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In this letter A. Philip Randolph asks Dr. King for contributions needed to carry out the work of the National Advisory Committee On Farm Labor (NACFL). Randolph states, "NACFL stretches its limited funds far, but now at this critical point we must ask for your support".
O. P. Paliwal and Yves Choliere, from the World Council of Peace, invite Dr. King to speak at a session in Geneva about the well being of Vietnam.
This document reviews the economic, political, and cultural disparity of Puerto Ricans. The authors explain the history of American imperialism in Puerto Rico and how Puerto Ricans have been mistreated in the United States, particularly in New York. Criticizing the Vietnam War, the authors suggest focusing the funding used abroad on community building.
Mr. Gibson writes to Dr. King concerning his political position on the Vietnam War. He believes that the war is a just war because the end is to help the South Vietnamese halt the spread of communism.
In this telegram, Mr. Lieberman writes to Dr. King requesting his support for an upcoming unionization vote by Denver public school teachers.
Dr. King delivers an address for the Poor People's Campaign Committee of Nassau County.
Sanford Kahn requests Dr. King's support for an effort to abolish the death penalty at the federal level. If given Dr. King's support, Kahn proposes listing the SCLC as a participating member of the ad hoc committee. If the SCLC cannot be listed, Kahn suggests Dr. King serve as an advisor.
Mr. Heiskell extends an invitation for Dr. King to join Mayors of major cities and other national leaders in forming a coalition to address urban problems.
Mr. Brown requests the help of Dr. King and the SCLC on behalf of Reverend U.S. Gilliam. Reverend Gilliam, the first Negro to run for public office in Grenada, Mississippi, is under attack by whites in his community.
This document highlights information surrounding "Selma Friendship Day," which was a white-led counter-protest intended to offset the effects of Kingian boycotts. This counter-protest was met with a demonstration, in which 120 pro-Kingian persons were arrested and the local SCLC office was barricaded.
Dr King delivered this report at the SCLC's ninth annual national convention in Birmingham, Alabama. Serving essentially as a State of the Union address for the SCLC, the report touches on the major topics of the Civil Rights Movement and the recent achievements and goals of the SCLC.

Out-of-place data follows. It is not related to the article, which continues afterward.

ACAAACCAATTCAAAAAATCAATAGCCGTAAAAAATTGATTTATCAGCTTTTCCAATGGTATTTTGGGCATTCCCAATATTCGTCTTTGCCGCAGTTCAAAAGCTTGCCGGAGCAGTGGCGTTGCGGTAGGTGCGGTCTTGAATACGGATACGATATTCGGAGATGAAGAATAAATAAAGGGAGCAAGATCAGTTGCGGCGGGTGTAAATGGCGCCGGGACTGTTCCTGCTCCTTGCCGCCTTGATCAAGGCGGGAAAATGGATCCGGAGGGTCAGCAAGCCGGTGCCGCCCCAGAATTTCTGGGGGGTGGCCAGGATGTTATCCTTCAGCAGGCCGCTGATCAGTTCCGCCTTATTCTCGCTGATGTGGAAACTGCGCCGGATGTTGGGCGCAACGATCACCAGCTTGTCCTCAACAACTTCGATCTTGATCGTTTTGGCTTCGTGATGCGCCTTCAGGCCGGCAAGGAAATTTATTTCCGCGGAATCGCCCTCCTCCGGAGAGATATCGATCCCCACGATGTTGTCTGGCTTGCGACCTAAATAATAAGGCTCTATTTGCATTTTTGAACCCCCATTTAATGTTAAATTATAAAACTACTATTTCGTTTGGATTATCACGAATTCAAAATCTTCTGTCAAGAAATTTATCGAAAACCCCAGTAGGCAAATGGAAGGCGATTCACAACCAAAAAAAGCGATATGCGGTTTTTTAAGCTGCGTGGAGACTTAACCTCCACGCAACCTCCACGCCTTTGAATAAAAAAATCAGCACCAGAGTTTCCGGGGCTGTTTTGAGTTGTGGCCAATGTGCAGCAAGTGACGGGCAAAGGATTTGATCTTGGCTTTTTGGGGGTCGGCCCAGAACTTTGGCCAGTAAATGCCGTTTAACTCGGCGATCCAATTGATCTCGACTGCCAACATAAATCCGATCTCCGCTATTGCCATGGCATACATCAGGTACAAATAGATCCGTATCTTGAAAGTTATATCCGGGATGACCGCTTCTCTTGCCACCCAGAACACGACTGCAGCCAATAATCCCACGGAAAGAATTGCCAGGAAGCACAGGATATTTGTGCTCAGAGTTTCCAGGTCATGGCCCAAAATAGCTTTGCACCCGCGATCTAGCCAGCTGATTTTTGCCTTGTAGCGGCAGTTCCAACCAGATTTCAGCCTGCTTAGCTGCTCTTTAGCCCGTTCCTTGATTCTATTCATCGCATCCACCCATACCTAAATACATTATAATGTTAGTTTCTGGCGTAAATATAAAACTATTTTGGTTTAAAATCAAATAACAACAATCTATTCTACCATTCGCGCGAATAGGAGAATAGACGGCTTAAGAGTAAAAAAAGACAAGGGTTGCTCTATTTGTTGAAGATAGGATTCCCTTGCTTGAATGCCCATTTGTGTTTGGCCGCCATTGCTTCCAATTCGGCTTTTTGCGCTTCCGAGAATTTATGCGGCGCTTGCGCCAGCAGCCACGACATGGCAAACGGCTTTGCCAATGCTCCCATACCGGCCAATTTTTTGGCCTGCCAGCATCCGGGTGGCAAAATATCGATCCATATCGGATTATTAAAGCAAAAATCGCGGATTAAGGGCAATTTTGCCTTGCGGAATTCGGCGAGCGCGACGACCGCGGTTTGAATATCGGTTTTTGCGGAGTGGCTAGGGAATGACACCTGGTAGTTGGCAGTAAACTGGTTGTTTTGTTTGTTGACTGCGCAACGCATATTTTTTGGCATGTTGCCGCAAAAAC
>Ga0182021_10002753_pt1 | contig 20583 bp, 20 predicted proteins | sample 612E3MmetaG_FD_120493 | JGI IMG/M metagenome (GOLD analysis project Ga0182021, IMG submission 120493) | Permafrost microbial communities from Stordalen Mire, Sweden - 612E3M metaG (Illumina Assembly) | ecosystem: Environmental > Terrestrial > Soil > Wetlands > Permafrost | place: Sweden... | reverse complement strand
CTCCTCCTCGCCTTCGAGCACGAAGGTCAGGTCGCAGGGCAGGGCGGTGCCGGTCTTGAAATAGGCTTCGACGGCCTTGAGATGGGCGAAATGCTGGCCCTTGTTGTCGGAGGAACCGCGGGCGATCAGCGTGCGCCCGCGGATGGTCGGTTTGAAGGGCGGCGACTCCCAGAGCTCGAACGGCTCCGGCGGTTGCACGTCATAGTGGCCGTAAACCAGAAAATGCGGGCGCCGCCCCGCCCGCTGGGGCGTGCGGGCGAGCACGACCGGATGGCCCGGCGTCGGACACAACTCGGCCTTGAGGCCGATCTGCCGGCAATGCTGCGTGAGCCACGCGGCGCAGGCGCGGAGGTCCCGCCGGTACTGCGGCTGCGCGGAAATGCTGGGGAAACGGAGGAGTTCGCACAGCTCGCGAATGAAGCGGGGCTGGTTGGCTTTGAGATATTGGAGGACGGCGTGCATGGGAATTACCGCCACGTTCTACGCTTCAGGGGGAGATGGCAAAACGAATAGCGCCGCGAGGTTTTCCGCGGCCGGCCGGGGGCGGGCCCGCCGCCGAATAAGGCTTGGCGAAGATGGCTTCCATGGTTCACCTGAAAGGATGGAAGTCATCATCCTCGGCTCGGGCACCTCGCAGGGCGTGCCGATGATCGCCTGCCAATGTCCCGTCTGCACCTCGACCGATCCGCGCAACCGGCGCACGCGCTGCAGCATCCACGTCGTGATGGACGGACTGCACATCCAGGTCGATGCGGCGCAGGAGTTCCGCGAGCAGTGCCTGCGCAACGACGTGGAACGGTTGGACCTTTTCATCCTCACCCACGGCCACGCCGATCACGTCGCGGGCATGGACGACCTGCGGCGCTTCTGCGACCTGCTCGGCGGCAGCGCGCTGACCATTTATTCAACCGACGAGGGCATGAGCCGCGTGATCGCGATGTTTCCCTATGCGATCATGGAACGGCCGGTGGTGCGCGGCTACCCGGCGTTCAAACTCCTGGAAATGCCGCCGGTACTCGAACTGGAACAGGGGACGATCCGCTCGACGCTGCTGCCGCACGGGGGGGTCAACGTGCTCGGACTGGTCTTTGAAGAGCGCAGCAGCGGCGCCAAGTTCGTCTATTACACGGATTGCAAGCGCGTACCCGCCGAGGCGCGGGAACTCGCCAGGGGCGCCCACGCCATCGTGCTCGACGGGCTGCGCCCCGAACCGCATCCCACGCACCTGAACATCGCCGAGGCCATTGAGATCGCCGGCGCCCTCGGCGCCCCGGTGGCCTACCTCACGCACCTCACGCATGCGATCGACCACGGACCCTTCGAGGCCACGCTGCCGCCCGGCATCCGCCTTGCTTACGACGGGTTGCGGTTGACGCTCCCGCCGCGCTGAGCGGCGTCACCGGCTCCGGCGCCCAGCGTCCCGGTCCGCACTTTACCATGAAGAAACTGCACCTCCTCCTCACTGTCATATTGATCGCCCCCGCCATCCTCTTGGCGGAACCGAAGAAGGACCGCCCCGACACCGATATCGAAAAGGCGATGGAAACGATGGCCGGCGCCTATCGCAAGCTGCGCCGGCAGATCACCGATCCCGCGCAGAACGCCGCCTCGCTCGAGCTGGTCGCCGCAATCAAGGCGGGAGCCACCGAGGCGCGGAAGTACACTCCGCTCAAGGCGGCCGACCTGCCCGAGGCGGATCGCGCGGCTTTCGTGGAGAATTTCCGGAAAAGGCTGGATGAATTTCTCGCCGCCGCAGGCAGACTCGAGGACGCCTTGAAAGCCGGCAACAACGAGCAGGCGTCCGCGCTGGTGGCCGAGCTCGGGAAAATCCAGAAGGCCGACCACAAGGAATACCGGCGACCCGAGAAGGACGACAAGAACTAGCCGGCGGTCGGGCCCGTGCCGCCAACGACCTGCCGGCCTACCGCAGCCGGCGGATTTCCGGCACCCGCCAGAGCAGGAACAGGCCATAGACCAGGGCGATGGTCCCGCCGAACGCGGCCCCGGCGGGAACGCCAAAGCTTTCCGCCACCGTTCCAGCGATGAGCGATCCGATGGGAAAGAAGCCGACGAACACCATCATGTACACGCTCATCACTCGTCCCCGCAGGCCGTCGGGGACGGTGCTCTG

Stokely Carmichael and Dr. Charles Hamilton are in partnership with SNCC to promote the Black Power Movement. SNCC creates "freedom gifts" to provide the community with the expression of the "humanistic spirit" and goal of the movement. These freedom gifts range from posters, poetry, calendars, and more.
The Southern Christian Leadership Conference reprinted the article, "Outrage in Alabama," which was originally printed in The New York Times. The article describes violent acts against civil rights demonstrators discussing the flaws within the legal system.
Roy Wilkins, Executive Secretary of the NAACP, applauds Darien's efforts to integrate minority and suburban communities through its exchange program with New York City. The program "sought Negro teachers, business and professional people to live and work in their community."
Helen Harrington writes to Dr. King to offer him the use of her poems in his writing and speeches. The poems, attached, are entitled 'Color Book,' 'Viet Nam,' and 'Two Prisons.' In a post script, Harrington urges Dr. King to run for president on an independent ticket, provided a peace candidate is not nominated by the Republican or Democratic parties, adding that she wants no more of President Johnson.
This pamphlet advertises the 1963 Southern Christian Leadership Conference Annual Convention. It contains detailed information about the event, including members of the planning committee and scheduled presenters.
This article explains Ella J. Baker and John R. Salter were added to the New Orleans based Southern Christian Educational Fund shortly before its headquarters were raided by more than 100 policemen on October 4th.
Dr. King writes Adolph Held, President of the Jewish Labor Committee, in response to his inquiry regarding SCLC's position on anti-semitism. Dr. King clarifies a number of distortions produced by the media, and presents the facts of the Chicago Conference of New Politics event throughout the letter.
Paul Albert forwards this letter to all individuals invited to and interested in the Shoreham Conference, in which Liberals address the shortcomings of American politics.
Arnold Aronson sends the agenda for an upcoming meeting for the Executive Committee of the Leadership Conference. Important topics of discussion include the Civil Rights Act of 1967 and the Freedom Budget.
An editor from McGraw-Hill Book Company writes Dr. King to introduce the work of young African-American author Audrey Lee. The company sends him a galley copy of "The Clarion People", in the hope that he will add a positive remark to help promote the book.